Boundary Layer, Urban Meteorology and Land-Surface Processes

Evaluation of a Microwave Radiometer Thermodynamic Retrieval Algorithm

Stephen Castleberry
OU School of Meteorology

25 April 2014, 2:00 PM

National Weather Center, Room 5600
120 David L. Boren Blvd.
University of Oklahoma
Norman, OK

With an ever-growing need to improve the understanding and prediction of how mesoscale and smaller weather features initiate and evolve, there is a strong motivation for higher resolution thermodynamic profiling of temperature and humidity on smaller spatial and temporal scales than can be provided by current observational strategies. For example, while radiosondes do provide accurate thermodynamic profile information at synoptic-scale (generally twice per day) timing, the infrequency of these observations make it possible to potentially miss the onset and evolution of meteorological events that occur on much smaller time scales. Further, while satellite-based remote sensing and aircraft observations produce accurate observations on the free troposphere, the need for observations of thermodynamics in the boundary layer and lower troposphere is a critical gap in our measurement strategy.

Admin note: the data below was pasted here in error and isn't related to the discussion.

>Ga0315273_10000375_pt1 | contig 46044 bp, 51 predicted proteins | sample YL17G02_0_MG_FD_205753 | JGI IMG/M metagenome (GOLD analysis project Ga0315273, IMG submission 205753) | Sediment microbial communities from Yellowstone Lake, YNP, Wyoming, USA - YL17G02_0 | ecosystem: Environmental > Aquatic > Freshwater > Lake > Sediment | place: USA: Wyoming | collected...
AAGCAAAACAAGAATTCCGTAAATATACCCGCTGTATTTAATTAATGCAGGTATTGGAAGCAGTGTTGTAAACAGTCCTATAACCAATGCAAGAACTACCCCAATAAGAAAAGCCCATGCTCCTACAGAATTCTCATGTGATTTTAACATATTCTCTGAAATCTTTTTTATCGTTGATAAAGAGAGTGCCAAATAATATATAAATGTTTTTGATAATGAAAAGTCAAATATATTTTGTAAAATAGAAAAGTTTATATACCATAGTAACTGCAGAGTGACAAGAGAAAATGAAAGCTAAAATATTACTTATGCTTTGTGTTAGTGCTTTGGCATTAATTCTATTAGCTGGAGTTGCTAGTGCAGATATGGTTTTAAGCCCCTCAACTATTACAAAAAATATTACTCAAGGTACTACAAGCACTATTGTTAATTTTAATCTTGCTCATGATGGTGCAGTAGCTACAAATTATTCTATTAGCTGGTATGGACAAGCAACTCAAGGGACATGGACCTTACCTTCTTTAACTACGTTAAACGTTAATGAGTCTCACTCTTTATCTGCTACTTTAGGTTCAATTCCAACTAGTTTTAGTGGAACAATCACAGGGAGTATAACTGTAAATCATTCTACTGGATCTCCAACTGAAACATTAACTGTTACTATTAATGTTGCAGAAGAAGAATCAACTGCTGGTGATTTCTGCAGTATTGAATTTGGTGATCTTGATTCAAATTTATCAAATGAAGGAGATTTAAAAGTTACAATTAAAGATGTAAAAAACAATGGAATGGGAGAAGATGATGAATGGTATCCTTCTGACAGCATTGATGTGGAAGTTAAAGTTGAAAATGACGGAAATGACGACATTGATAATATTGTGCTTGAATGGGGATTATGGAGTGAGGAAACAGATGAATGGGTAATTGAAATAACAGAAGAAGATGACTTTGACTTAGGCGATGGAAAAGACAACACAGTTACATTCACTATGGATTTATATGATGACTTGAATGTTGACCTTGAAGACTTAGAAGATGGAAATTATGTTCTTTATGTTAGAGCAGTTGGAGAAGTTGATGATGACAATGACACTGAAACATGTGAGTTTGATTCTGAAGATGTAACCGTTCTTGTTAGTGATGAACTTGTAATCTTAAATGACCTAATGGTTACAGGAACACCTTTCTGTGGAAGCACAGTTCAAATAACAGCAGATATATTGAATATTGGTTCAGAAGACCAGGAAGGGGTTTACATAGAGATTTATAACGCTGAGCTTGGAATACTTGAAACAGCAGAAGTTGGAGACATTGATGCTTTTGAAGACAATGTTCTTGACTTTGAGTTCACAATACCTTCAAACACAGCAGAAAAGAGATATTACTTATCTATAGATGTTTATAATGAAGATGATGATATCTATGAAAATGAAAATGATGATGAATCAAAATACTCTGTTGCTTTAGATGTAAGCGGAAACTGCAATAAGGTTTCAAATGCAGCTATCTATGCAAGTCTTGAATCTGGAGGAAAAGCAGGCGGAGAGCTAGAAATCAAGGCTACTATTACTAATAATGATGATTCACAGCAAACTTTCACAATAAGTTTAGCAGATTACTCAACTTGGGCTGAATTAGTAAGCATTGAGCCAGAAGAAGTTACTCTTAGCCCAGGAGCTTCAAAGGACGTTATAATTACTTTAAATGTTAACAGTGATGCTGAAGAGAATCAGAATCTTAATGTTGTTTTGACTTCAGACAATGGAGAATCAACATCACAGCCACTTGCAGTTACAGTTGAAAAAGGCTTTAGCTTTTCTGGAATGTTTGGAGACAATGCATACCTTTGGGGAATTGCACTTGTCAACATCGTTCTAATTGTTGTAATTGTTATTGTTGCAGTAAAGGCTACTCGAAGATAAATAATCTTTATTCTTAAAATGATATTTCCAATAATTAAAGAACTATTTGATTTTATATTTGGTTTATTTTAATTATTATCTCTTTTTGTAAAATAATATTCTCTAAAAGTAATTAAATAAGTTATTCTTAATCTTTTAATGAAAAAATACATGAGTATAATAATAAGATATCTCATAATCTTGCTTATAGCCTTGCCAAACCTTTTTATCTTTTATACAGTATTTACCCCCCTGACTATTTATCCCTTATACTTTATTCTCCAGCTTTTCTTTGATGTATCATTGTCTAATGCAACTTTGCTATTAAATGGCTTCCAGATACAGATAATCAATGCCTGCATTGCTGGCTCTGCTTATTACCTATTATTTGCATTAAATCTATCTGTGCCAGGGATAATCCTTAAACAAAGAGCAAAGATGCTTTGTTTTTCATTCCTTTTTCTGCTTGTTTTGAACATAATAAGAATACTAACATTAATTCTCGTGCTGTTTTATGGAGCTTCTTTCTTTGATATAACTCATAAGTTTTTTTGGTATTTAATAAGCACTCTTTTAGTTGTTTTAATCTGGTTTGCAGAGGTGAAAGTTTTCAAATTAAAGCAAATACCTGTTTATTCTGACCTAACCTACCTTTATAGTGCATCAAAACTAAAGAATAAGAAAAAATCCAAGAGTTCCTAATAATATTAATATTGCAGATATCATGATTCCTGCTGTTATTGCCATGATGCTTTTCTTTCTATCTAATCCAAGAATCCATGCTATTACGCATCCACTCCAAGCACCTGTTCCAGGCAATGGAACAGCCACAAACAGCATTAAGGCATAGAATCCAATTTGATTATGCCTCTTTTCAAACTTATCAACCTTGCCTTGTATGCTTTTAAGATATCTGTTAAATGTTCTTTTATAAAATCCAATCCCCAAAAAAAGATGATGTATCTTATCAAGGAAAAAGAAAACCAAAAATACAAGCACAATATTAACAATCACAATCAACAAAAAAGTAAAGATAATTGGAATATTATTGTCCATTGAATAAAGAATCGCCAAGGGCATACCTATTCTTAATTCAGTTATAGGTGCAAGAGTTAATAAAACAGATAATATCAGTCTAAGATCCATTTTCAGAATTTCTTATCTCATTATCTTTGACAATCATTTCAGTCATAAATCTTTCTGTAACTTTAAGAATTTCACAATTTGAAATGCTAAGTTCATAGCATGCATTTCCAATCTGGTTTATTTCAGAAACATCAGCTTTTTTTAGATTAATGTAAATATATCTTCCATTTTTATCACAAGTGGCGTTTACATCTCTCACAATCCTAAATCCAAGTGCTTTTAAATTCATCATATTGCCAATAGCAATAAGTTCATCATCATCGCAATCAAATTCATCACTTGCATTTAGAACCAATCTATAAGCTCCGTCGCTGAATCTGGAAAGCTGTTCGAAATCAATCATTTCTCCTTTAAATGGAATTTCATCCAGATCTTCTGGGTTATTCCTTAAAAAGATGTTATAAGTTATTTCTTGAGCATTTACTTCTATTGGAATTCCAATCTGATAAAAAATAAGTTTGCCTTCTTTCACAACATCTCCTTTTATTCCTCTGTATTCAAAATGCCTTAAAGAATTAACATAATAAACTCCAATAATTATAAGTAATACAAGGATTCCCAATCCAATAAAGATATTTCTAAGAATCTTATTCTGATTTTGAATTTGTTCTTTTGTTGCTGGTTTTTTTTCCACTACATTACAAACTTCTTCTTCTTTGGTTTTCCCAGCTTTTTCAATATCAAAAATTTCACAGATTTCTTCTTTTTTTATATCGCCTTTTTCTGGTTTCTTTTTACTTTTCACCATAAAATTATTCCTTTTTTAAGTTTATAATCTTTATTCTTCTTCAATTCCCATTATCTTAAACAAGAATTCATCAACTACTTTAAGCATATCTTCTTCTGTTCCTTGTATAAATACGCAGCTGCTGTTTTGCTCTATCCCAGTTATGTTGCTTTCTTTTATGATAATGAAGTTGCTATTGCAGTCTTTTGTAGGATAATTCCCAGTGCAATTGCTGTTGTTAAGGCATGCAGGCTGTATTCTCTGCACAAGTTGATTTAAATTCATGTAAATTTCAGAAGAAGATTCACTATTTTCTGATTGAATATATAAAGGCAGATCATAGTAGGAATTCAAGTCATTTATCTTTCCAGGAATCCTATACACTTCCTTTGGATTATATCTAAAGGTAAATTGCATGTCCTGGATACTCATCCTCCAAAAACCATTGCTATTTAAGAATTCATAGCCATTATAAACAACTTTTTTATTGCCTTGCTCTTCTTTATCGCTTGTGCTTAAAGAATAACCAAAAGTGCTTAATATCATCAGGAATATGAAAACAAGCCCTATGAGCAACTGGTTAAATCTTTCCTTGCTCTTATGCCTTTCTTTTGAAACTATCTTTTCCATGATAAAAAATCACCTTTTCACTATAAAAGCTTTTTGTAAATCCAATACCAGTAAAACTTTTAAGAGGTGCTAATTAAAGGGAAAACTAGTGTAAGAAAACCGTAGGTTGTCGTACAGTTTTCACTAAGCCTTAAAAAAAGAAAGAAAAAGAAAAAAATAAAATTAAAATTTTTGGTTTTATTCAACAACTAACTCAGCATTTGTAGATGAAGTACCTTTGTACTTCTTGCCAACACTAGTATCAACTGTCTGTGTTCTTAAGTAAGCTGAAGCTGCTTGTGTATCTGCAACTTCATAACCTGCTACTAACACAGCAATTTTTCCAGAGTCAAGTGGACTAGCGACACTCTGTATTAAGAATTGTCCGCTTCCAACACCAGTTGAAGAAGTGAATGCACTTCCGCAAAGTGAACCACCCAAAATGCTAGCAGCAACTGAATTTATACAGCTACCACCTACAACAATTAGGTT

One potential way to fill this gap is to utilize thermodynamic profiling from a microwave radiometer (MWR). The MWR measures downwelling radiance from the atmosphere in the microwave portion of the spectrum (~20 to 60 GHz), which can be used in an iterative thermodynamic retrieval algorithm to retrieve vertical temperature and humidity profiles within the lowest 2-4 km of the atmosphere (within and just above the boundary layer) at temporal resolutions on the order of 5 min. This research focuses on using a dataset from a Radiometrics MP-3000A MWR, which was operated on the rooftop of the National Weather Center in Norman, OK, from approximately October 2011 through June 2013. An algorithm was implemented, the error characteristics evaluated, and several case studies are being examined. This project’s overall aim is to eventually use this algorithm to help supplement existing profiling systems and radiosonde observations to improve current boundary layer studies and improve the evaluation of pre-convective environments and weather forecasting.

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